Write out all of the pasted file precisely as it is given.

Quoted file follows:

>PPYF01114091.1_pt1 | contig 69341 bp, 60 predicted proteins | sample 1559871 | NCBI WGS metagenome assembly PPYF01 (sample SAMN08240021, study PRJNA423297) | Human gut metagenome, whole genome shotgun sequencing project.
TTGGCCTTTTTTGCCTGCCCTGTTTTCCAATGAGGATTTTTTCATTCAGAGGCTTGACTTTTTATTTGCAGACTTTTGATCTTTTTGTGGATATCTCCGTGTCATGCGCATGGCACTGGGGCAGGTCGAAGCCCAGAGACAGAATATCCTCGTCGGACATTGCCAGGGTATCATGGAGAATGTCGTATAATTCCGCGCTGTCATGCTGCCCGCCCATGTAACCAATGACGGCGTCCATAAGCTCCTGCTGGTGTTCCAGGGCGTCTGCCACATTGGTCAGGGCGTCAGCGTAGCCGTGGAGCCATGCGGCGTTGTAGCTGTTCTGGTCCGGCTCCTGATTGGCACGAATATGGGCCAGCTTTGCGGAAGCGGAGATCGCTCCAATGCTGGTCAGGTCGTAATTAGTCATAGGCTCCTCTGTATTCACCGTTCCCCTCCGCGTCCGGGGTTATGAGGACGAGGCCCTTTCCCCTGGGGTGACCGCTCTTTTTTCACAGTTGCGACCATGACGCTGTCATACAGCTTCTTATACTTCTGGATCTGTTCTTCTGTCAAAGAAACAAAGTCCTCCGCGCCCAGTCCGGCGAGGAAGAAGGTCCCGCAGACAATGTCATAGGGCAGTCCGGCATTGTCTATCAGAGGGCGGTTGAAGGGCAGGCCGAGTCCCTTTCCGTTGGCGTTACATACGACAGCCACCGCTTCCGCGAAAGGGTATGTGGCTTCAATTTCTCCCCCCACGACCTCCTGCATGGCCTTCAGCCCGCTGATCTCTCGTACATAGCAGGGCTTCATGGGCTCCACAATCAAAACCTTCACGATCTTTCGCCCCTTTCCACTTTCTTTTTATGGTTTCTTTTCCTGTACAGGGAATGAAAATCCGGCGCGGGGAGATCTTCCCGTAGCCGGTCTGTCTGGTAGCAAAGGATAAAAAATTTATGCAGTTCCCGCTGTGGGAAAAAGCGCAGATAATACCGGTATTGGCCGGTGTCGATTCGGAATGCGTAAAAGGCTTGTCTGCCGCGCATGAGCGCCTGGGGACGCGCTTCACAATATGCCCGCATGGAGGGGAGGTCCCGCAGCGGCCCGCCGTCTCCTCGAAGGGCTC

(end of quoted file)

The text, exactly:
>PPYF01114091.1_pt1 | contig 69341 bp, 60 predicted proteins | sample 1559871 | NCBI WGS metagenome assembly PPYF01 (sample SAMN08240021, study PRJNA423297) | Human gut metagenome, whole genome shotgun sequencing project.
TTGGCCTTTTTTGCCTGCCCTGTTTTCCAATGAGGATTTTTTCATTCAGAGGCTTGACTTTTTATTTGCAGACTTTTGATCTTTTTGTGGATATCTCCGTGTCATGCGCATGGCACTGGGGCAGGTCGAAGCCCAGAGACAGAATATCCTCGTCGGACATTGCCAGGGTATCATGGAGAATGTCGTATAATTCCGCGCTGTCATGCTGCCCGCCCATGTAACCAATGACGGCGTCCATAAGCTCCTGCTGGTGTTCCAGGGCGTCTGCCACATTGGTCAGGGCGTCAGCGTAGCCGTGGAGCCATGCGGCGTTGTAGCTGTTCTGGTCCGGCTCCTGATTGGCACGAATATGGGCCAGCTTTGCGGAAGCGGAGATCGCTCCAATGCTGGTCAGGTCGTAATTAGTCATAGGCTCCTCTGTATTCACCGTTCCCCTCCGCGTCCGGGGTTATGAGGACGAGGCCCTTTCCCCTGGGGTGACCGCTCTTTTTTCACAGTTGCGACCATGACGCTGTCATACAGCTTCTTATACTTCTGGATCTGTTCTTCTGTCAAAGAAACAAAGTCCTCCGCGCCCAGTCCGGCGAGGAAGAAGGTCCCGCAGACAATGTCATAGGGCAGTCCGGCATTGTCTATCAGAGGGCGGTTGAAGGGCAGGCCGAGTCCCTTTCCGTTGGCGTTACATACGACAGCCACCGCTTCCGCGAAAGGGTATGTGGCTTCAATTTCTCCCCCCACGACCTCCTGCATGGCCTTCAGCCCGCTGATCTCTCGTACATAGCAGGGCTTCATGGGCTCCACAATCAAAACCTTCACGATCTTTCGCCCCTTTCCACTTTCTTTTTATGGTTTCTTTTCCTGTACAGGGAATGAAAATCCGGCGCGGGGAGATCTTCCCGTAGCCGGTCTGTCTGGTAGCAAAGGATAAAAAATTTATGCAGTTCCCGCTGTGGGAAAAAGCGCAGATAATACCGGTATTGGCCGGTGTCGATTCGGAATGCGTAAAAGGCTTGTCTGCCGCGCATGAGCGCCTGGGGACGCGCTTCACAATATGCCCGCATGGAGGGGAGGTCCCGCAGCGGCCCGCCGTCTCCTCGAAGGGCTC